Assuming that what looks good on their PC is going to look great up on a giant display wall.

If you don’t have anyone on staff with the design experience to truly maximize the large screen experience for the viewer, then I strongly suggest you hire someone who does. Remember, “wow” is only wow if it actually delivers the message and the information you want to get across. It’s kind of like those advertisements you see and think are hysterically funny, but when someone asks, ‘what was the ad for,’ no one can remember. You can’t leave out key components such as branding.

It sounds like creating content for a large, say video wall, requires a lot of prep and planning.

Well, think of it like this: a PC is only a piece of hardware – it’s the software and what you do with it that makes it come alive. It’s the same thing with a large video wall or touchscreen display.

Anything else we should know about when we’re thinking about those big displays?  

Always – and this goes for any technology you’re going to use for a trade show or conference – always think about it in terms of the end user’s perspective. What is going to capture their attention, what experience do you want them to have, and what type of message or information do they need to get?

If you start from the perspective of the end user and then work your way up from there, you’ll do a much more effective job of creating the impact and ROI you want. Don’t make the mistake of having your crew sit around the conference table brainstorming all the cool images and taglines they can think of without keeping in mind who is going to be looking at the display and what you want them to know about your company.  That alone will put you a notch ahead of the competition.

Avoid These 30 Mistakes so Your Booth is Not a Bust
bad booth
Nov 11, 2014 by Karen Daniels

Knowing the common mistakes most event goers make when it comes to planning, preparing, and running their exhibit booth, and then avoiding those mistakes, will allow you to fly through each stage with ease, confidence, and a much better booth ROI.

Here are 30 exhibit booth mistakes to avoid:

  1. Picking the wrong shows.  It’s important that you know why you are going to exhibit at a particular show. Attendance should not be your key factor but rather the potential quality of the leads. In other words, are the people going to that show really going to be interested in what you have to offer?
  2. Missing tradeshow deadlines. Missing deadlines can cost you money.
  3. Going to a show because you did it last year.  Let’s face it, habits are not always good, either personally or professionally. Before you decide whether or not to attend a show your company went to last year, know how good your ROI was. And if it wasn’t great, then have a clear idea of why and how to make it better—otherwise you’re likely to have a repeat of last year’s low numbers.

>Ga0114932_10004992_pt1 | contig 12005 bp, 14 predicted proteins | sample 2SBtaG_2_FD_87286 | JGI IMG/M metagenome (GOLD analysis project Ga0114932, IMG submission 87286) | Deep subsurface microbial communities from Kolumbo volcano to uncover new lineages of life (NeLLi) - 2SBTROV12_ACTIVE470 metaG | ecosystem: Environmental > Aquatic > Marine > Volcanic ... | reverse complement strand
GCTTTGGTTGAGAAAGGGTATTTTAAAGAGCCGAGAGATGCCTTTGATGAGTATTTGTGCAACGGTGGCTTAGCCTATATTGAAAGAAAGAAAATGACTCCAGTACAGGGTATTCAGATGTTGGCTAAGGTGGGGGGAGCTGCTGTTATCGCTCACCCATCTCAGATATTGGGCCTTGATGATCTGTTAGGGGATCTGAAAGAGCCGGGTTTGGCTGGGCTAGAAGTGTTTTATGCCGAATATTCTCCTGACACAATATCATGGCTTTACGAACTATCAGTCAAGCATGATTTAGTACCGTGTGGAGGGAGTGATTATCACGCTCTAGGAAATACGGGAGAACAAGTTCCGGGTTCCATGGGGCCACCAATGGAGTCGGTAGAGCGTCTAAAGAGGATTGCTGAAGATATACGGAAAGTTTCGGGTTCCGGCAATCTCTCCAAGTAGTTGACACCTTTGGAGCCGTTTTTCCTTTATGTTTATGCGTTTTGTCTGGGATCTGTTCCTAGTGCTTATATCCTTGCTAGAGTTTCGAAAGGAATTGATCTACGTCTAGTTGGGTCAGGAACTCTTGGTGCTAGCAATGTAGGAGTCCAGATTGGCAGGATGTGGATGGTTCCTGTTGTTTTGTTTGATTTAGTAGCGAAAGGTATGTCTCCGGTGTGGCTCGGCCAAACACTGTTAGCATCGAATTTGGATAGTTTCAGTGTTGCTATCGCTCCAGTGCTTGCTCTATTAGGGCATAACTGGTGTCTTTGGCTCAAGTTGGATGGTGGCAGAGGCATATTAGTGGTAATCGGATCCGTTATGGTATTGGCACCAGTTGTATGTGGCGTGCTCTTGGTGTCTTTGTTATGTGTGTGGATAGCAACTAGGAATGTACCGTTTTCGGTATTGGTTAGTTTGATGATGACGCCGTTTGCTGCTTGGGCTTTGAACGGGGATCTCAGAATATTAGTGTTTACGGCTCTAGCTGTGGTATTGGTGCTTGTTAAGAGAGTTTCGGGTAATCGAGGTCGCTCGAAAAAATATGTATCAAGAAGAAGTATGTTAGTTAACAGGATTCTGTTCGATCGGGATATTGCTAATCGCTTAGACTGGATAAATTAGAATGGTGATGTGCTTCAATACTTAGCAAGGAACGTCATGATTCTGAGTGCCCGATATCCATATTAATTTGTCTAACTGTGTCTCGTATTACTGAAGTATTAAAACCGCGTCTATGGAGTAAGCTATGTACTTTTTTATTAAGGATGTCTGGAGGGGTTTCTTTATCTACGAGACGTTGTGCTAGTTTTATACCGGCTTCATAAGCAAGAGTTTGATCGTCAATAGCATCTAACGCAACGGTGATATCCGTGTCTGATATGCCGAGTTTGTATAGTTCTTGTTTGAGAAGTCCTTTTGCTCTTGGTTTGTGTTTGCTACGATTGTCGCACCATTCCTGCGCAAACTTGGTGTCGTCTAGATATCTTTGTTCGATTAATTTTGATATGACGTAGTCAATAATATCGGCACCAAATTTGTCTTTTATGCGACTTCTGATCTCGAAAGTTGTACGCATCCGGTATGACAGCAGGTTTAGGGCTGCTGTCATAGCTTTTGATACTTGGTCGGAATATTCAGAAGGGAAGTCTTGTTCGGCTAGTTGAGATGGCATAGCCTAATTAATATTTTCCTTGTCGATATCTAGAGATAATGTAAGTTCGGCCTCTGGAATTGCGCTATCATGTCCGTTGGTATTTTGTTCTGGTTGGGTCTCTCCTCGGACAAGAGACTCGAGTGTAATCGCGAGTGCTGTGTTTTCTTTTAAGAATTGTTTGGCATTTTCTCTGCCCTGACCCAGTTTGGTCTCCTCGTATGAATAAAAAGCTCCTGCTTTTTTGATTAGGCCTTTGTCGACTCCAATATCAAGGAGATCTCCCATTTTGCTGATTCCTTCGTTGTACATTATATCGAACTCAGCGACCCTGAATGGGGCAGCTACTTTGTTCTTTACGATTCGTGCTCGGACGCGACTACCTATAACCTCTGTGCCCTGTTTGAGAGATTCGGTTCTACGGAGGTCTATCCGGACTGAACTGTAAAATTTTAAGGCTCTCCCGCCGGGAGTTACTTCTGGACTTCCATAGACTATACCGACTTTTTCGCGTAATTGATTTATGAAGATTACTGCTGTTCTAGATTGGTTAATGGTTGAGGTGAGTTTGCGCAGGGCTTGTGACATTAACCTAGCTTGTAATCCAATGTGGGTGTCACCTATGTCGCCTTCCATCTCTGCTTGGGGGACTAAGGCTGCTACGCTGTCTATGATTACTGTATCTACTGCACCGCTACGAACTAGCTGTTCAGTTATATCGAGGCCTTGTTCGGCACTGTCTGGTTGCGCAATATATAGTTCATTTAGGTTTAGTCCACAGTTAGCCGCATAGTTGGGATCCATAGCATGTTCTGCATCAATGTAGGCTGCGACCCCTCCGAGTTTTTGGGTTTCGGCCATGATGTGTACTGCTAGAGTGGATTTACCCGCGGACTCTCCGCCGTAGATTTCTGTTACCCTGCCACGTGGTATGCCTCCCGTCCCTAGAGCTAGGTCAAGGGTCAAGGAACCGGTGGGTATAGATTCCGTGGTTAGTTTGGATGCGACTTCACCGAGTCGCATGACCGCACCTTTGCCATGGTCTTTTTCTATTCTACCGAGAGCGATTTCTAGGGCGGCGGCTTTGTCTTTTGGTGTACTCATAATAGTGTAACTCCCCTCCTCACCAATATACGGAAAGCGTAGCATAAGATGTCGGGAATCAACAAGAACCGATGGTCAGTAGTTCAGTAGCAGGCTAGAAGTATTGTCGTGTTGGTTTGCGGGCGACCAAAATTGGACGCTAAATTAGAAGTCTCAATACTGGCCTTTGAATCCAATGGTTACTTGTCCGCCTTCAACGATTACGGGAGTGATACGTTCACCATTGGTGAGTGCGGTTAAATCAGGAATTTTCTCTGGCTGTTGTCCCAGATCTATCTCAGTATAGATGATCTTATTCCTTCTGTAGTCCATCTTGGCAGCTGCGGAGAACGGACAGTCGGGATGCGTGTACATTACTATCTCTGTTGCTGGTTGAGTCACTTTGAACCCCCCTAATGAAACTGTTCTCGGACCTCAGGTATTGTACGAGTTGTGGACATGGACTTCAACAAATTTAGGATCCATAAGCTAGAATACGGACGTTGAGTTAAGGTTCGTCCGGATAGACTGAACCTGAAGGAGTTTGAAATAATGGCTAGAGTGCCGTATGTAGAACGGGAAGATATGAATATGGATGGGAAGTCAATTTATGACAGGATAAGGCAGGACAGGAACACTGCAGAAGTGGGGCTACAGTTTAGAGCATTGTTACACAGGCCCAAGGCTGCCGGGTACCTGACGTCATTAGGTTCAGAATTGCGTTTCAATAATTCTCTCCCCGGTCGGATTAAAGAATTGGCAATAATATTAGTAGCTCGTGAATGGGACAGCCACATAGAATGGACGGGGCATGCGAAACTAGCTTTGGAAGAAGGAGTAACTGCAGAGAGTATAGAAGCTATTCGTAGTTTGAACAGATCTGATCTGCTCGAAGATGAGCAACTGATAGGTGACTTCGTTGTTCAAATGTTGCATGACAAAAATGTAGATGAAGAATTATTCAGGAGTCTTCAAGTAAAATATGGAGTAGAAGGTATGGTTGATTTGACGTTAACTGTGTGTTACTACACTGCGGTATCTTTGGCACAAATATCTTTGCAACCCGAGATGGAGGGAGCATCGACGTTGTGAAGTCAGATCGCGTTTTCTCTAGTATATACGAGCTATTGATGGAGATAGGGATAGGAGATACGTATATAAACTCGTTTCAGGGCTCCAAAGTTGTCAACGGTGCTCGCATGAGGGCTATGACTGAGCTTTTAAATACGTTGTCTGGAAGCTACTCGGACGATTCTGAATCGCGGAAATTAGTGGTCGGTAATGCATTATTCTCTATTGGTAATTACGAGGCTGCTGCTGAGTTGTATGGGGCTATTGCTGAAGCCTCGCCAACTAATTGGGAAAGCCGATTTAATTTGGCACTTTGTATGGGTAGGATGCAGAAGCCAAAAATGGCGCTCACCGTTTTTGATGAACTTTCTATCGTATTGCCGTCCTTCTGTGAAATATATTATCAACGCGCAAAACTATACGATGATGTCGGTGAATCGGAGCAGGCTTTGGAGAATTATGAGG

4. Choosing a low traffic location.  To the best of your ability, select a booth that has more traffic flow. Think about where people congregate or the places they frequently go to, such as by snack tables, bathrooms, corners, by doorways, or by another hot vendor.
  5. Ignoring the senses.  Appealing to attendees’ senses makes your booth more memorable. Try and draw in more than the visual—include something they can touch (like touch screen monitors) hear, feel, or taste.
  6. Being too complicated.  If you stand back and look at your booth, are your eyes clearly drawn to a focal point? Or is there so much going on that it’s a visual free-for-all? Your message should be clear, engaging, and obvious.
  7. Poor graphics. This speaks for itself.
  8. Outdated display. Booths need to look fresh and have the feel of being current. This means that you need to keep every aspect of your display up-to-date, clean, and freshly painted.  Technology such as iPads or display screens need to be current also or you risk having viewers think your entire company is out of date.
  9. Holding a contest that is totally unrelated to your brand or message.  Relevance works – don’t give away something because everyone else is. Make it matter, make it relevant to your brand and/or message.
  10. Not training your staff.  Your booth staff will make or break the success of your trade show. The best booth in the world will fall flat if your staff doesn’t know what the goals are and how to get people to come into your booth. Too many companies spend a lot of money going to trade shows and then man them with staff merely because they are available. These people are going to be your front line, so put in staff that has the right training, the right personality, and the desire.
  11. Not having goals.  The biggest mistake you can make is planning for a booth that has no rhyme or reason and hoping for a good ROI. Know your objectives, how you’re going to reach them, and what will indicate success.
  12. Not doing pre-show marketing is a major foul. You should do a major reaching out campaign with your current customers, on your social media channels, via your website, and any other place where you have potential customer reach.
  13. No follow-up. It’s astonishing how many companies do everything right until after the show. Then they pack up, go back to headquarters, and call it a day. Follow up with leads quickly – even during the show if possible.